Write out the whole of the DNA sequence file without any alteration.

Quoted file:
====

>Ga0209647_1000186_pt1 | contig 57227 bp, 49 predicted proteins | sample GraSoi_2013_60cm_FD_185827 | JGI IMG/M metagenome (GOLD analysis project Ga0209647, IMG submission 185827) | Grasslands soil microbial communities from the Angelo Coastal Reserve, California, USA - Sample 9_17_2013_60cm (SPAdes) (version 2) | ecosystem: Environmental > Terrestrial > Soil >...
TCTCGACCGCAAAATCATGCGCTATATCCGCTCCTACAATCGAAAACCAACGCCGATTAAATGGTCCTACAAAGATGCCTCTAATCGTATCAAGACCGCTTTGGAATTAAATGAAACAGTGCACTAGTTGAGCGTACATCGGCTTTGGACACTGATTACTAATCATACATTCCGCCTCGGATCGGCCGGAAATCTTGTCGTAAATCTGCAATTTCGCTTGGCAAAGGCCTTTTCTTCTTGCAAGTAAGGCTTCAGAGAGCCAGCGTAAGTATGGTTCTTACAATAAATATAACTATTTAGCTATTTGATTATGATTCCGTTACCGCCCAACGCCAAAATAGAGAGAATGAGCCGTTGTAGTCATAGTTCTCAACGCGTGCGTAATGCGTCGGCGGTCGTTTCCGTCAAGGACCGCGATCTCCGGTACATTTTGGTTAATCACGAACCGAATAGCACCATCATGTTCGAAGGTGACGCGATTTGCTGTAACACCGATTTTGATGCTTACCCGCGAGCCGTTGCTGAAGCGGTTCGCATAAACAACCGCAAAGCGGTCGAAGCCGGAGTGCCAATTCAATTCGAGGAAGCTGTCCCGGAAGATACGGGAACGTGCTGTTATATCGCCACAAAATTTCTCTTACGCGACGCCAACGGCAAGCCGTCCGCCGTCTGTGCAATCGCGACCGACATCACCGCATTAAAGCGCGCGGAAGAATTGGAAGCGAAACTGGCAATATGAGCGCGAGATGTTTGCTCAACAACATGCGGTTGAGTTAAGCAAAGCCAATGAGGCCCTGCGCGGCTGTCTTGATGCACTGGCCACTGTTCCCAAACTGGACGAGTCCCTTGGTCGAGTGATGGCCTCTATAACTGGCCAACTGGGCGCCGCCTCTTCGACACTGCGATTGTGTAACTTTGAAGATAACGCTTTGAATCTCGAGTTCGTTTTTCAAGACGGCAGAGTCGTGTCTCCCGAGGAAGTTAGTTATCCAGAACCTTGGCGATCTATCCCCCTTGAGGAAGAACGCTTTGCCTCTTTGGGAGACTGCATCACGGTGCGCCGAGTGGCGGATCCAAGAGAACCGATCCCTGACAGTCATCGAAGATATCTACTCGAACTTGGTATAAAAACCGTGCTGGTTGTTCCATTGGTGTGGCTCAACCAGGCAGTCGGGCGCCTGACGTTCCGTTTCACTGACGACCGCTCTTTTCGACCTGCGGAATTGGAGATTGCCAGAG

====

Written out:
>Ga0209647_1000186_pt1 | contig 57227 bp, 49 predicted proteins | sample GraSoi_2013_60cm_FD_185827 | JGI IMG/M metagenome (GOLD analysis project Ga0209647, IMG submission 185827) | Grasslands soil microbial communities from the Angelo Coastal Reserve, California, USA - Sample 9_17_2013_60cm (SPAdes) (version 2) | ecosystem: Environmental > Terrestrial > Soil >...
TCTCGACCGCAAAATCATGCGCTATATCCGCTCCTACAATCGAAAACCAACGCCGATTAAATGGTCCTACAAAGATGCCTCTAATCGTATCAAGACCGCTTTGGAATTAAATGAAACAGTGCACTAGTTGAGCGTACATCGGCTTTGGACACTGATTACTAATCATACATTCCGCCTCGGATCGGCCGGAAATCTTGTCGTAAATCTGCAATTTCGCTTGGCAAAGGCCTTTTCTTCTTGCAAGTAAGGCTTCAGAGAGCCAGCGTAAGTATGGTTCTTACAATAAATATAACTATTTAGCTATTTGATTATGATTCCGTTACCGCCCAACGCCAAAATAGAGAGAATGAGCCGTTGTAGTCATAGTTCTCAACGCGTGCGTAATGCGTCGGCGGTCGTTTCCGTCAAGGACCGCGATCTCCGGTACATTTTGGTTAATCACGAACCGAATAGCACCATCATGTTCGAAGGTGACGCGATTTGCTGTAACACCGATTTTGATGCTTACCCGCGAGCCGTTGCTGAAGCGGTTCGCATAAACAACCGCAAAGCGGTCGAAGCCGGAGTGCCAATTCAATTCGAGGAAGCTGTCCCGGAAGATACGGGAACGTGCTGTTATATCGCCACAAAATTTCTCTTACGCGACGCCAACGGCAAGCCGTCCGCCGTCTGTGCAATCGCGACCGACATCACCGCATTAAAGCGCGCGGAAGAATTGGAAGCGAAACTGGCAATATGAGCGCGAGATGTTTGCTCAACAACATGCGGTTGAGTTAAGCAAAGCCAATGAGGCCCTGCGCGGCTGTCTTGATGCACTGGCCACTGTTCCCAAACTGGACGAGTCCCTTGGTCGAGTGATGGCCTCTATAACTGGCCAACTGGGCGCCGCCTCTTCGACACTGCGATTGTGTAACTTTGAAGATAACGCTTTGAATCTCGAGTTCGTTTTTCAAGACGGCAGAGTCGTGTCTCCCGAGGAAGTTAGTTATCCAGAACCTTGGCGATCTATCCCCCTTGAGGAAGAACGCTTTGCCTCTTTGGGAGACTGCATCACGGTGCGCCGAGTGGCGGATCCAAGAGAACCGATCCCTGACAGTCATCGAAGATATCTACTCGAACTTGGTATAAAAACCGTGCTGGTTGTTCCATTGGTGTGGCTCAACCAGGCAGTCGGGCGCCTGACGTTCCGTTTCACTGACGACCGCTCTTTTCGACCTGCGGAATTGGAGATTGCCAGAG